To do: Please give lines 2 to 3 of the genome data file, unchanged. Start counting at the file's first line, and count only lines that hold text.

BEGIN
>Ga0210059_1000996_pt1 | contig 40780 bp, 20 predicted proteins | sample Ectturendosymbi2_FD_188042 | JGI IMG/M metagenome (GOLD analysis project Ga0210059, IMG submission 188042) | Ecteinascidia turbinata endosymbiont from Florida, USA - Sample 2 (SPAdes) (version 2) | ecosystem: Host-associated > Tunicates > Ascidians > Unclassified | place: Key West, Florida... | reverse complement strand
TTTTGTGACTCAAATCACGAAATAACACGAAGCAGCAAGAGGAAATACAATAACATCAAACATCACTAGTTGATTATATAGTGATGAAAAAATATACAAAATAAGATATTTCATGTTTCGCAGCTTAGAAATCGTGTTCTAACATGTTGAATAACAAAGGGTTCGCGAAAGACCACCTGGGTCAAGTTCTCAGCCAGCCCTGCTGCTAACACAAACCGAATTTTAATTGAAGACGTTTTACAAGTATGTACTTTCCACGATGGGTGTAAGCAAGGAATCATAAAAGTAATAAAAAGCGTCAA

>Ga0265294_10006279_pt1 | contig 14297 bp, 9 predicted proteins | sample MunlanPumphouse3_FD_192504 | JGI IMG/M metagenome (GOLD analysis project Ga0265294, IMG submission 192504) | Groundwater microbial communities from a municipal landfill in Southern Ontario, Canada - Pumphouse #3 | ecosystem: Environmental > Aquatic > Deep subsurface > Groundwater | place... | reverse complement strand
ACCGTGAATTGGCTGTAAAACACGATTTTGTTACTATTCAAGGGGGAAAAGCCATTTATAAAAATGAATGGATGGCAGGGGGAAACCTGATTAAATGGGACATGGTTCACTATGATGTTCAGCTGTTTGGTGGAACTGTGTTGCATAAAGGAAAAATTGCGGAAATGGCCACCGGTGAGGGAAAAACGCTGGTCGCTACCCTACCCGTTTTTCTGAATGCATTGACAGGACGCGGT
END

TTTTGTGACTCAAATCACGAAATAACACGAAGCAGCAAGAGGAAATACAATAACATCAAACATCACTAGTTGATTATATAGTGATGAAAAAATATACAAAATAAGATATTTCATGTTTCGCAGCTTAGAAATCGTGTTCTAACATGTTGAATAACAAAGGGTTCGCGAAAGACCACCTGGGTCAAGTTCTCAGCCAGCCCTGCTGCTAACACAAACCGAATTTTAATTGAAGACGTTTTACAAGTATGTACTTTCCACGATGGGTGTAAGCAAGGAATCATAAAAGTAATAAAAAGCGTCAA

>Ga0265294_10006279_pt1 | contig 14297 bp, 9 predicted proteins | sample MunlanPumphouse3_FD_192504 | JGI IMG/M metagenome (GOLD analysis project Ga0265294, IMG submission 192504) | Groundwater microbial communities from a municipal landfill in Southern Ontario, Canada - Pumphouse #3 | ecosystem: Environmental > Aquatic > Deep subsurface > Groundwater | place... | reverse complement strand